HARTFORD — Don’t blink or you may miss out on the chance to purchase Connecticut Grown cherries. This popular crop is available for a limited time by a select number of growers throughout the state. Cherries are one of the more challenging fruits to grow here but the pay-off is delicious.
“We will be opening up for pick your own cherries this Saturday,” said Don Preli, fourth generation owner of Belltown Hill Orchards in South Glastonbury. “Despite some issues with pollination and wet weather we have fared well with our cherry crop and encourage people to get them while you can. Cherries will be at peak over the fourth of July holiday weekend. ”
Preli grows ten different varieties offering both sweet and tart cherries. Sweet cherries are available now and the tart cherries are about ten days away from being ready. Tart cherries are highly sought after by those using them for cooking or in jams. They are also popular with the Eastern European consumers who eat them like sweet cherries.
While only available for a short time of two, maybe three weeks, consumer demand remains strong. Sweet cherries are delicious in pie, cobbler or jam. When selecting your cherries, at either pick your own or at farmers’ markets, look for a bright, shiny skin with the green stem firmly attached to the top of the fruit.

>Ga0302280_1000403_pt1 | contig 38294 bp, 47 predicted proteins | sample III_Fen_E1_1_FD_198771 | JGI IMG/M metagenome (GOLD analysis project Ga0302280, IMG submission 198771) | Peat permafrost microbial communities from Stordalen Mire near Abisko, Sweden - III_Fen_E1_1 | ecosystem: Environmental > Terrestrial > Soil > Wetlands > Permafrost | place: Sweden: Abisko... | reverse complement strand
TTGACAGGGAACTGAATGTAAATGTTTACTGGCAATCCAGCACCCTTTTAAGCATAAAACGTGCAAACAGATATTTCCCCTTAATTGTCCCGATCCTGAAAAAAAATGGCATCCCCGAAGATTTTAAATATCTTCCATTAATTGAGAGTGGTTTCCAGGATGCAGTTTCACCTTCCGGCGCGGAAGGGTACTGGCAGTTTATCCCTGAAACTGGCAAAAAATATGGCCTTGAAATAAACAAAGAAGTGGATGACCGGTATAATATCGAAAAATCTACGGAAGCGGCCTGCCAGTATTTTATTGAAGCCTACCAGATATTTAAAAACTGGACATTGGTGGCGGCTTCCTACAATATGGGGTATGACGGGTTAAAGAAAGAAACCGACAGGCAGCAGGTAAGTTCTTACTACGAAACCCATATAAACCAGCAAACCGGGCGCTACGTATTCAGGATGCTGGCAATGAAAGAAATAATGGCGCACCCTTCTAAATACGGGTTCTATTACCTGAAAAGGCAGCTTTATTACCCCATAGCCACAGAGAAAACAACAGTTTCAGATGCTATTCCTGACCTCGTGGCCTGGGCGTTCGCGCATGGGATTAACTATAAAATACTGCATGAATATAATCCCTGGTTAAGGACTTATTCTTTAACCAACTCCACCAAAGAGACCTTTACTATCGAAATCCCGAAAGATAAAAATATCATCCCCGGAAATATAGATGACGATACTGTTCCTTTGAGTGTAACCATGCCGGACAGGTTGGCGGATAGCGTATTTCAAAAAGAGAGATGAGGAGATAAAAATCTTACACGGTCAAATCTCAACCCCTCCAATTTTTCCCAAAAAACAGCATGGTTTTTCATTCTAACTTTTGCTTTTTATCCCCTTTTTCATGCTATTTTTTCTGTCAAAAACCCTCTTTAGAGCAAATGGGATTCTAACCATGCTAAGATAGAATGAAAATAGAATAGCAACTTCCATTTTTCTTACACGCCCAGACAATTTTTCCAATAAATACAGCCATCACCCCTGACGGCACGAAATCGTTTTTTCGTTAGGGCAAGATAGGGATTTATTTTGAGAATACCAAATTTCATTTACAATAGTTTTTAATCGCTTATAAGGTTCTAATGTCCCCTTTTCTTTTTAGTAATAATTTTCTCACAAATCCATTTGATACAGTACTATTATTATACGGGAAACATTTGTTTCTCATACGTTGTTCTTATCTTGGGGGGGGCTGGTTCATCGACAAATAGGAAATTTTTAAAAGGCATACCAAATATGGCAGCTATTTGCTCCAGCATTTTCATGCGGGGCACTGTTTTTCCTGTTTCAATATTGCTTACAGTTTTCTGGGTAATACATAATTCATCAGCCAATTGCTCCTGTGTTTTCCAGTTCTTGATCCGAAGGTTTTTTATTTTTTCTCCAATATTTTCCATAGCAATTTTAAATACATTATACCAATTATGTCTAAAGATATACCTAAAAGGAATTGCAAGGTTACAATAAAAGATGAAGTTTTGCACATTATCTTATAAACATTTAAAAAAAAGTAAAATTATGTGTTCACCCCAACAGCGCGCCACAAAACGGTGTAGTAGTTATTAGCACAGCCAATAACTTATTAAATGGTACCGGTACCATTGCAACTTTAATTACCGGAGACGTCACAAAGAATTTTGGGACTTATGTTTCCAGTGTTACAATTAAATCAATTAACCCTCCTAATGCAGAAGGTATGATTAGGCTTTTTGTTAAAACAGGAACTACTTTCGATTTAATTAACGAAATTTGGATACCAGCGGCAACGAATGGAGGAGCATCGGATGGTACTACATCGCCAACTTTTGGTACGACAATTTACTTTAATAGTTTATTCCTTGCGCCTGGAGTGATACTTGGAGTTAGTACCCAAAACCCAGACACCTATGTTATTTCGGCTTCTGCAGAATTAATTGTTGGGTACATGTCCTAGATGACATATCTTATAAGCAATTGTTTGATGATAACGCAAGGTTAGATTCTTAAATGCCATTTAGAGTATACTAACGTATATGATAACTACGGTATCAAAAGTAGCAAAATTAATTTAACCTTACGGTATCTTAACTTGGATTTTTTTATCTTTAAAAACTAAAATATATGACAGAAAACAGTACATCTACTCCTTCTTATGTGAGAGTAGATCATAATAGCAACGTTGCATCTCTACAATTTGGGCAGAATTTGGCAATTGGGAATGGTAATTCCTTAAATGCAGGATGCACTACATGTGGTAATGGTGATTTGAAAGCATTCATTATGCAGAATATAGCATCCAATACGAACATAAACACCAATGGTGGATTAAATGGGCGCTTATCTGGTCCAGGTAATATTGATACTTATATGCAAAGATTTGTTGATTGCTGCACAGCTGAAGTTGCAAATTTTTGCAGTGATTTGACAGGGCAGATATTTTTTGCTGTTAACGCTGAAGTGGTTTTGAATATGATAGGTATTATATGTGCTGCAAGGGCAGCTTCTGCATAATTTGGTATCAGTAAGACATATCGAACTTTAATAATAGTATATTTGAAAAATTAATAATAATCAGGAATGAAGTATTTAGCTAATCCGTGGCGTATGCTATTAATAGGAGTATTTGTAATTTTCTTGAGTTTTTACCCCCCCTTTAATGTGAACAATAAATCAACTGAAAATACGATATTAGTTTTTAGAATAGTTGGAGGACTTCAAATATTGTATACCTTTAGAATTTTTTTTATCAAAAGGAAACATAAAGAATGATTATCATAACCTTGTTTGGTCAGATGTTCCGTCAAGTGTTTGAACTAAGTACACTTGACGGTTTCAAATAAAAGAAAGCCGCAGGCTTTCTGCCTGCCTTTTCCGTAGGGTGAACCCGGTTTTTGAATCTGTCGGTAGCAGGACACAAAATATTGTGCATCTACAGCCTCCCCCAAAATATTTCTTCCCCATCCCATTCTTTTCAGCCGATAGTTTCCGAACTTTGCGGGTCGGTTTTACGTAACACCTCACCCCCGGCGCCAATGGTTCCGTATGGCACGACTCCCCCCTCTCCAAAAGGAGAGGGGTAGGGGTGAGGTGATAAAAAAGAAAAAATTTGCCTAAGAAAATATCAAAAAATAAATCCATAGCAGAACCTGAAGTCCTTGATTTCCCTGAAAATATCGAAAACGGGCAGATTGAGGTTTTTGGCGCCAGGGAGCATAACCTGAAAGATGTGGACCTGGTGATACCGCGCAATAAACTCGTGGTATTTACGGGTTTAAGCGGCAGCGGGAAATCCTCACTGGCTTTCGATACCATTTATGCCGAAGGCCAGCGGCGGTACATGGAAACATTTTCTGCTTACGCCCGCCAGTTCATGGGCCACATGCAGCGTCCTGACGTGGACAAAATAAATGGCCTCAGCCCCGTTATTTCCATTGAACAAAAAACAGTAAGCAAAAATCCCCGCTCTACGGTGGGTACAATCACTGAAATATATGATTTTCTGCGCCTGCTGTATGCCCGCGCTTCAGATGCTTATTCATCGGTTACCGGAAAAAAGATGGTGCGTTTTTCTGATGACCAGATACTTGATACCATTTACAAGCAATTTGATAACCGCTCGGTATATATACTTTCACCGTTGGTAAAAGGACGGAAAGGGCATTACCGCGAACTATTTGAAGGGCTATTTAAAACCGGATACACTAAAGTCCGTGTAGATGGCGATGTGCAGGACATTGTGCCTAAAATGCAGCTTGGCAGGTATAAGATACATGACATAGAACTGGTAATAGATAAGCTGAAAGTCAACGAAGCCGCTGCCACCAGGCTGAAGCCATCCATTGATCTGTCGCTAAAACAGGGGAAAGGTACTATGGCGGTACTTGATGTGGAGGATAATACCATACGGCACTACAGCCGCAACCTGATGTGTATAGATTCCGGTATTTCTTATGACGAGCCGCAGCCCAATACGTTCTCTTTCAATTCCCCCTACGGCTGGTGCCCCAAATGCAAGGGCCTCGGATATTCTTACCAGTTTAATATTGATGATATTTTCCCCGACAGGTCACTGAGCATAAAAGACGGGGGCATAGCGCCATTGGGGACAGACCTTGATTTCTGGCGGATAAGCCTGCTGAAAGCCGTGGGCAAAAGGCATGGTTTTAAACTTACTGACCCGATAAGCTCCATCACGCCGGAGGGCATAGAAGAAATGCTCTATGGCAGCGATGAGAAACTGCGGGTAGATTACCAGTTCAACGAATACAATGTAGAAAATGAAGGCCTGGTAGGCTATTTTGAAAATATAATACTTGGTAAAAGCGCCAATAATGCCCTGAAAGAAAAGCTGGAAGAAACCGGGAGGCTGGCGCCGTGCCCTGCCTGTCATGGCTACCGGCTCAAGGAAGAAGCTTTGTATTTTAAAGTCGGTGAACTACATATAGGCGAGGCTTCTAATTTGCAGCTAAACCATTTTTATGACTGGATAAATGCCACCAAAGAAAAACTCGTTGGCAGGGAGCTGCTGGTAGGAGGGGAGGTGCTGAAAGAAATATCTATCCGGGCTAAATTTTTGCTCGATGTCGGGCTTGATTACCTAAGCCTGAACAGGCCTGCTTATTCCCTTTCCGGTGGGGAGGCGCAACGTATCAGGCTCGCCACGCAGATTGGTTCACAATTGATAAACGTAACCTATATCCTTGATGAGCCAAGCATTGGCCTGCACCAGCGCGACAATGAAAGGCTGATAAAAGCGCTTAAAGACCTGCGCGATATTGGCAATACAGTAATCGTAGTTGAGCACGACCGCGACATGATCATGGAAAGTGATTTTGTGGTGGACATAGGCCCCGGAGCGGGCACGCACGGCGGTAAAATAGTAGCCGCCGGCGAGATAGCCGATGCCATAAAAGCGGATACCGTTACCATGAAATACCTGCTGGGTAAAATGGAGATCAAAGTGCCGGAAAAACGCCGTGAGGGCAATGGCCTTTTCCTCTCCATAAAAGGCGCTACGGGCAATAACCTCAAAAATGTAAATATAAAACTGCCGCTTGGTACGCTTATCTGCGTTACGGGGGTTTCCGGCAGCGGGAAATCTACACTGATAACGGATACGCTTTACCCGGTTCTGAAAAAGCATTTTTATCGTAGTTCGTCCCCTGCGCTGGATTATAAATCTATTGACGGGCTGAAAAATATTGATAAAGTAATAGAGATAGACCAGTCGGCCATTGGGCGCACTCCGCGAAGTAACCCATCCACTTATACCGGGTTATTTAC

“Connecticut Grown cherries are a huge hit with consumers,” said Bryan P. Hurlburt, Connecticut Department of Agriculture Commissioner. “We are fortunate that we have farmers in the state who grow cherries, and there is a strong demand for both the sweet and tart varieties. Be sure to get out with your family and friends to visit a local family farm to buy cherries in this short window they are available.”
Cherries are a low calorie fruit offering significant amounts of antioxidants, potassium and vitamin C. Like most fruits, storage and preparation is key. Fresh cherries should be kept in the refrigerator with stem attached. When you’re ready to eat them, remove the stem and rinse gently in lukewarm water to bring to room temperature. Gently pat dry to remove moisture.
They can also be frozen allowing you to use them all year long. Simply wash and drain well before placing on a cookie sheet in a single layer. Place in freezer until frozen and then store in containers.
Gather your friends and family to get your own sweet or tart Connecticut Grown cherries this weekend. Before heading out it’s a good idea to call ahead, or check the farms website, for daily updates as weather conditions impact availability. To find cherries near you visit www.CTGrown.gov/pickyourown.
–Connecticut Department of Agriculture
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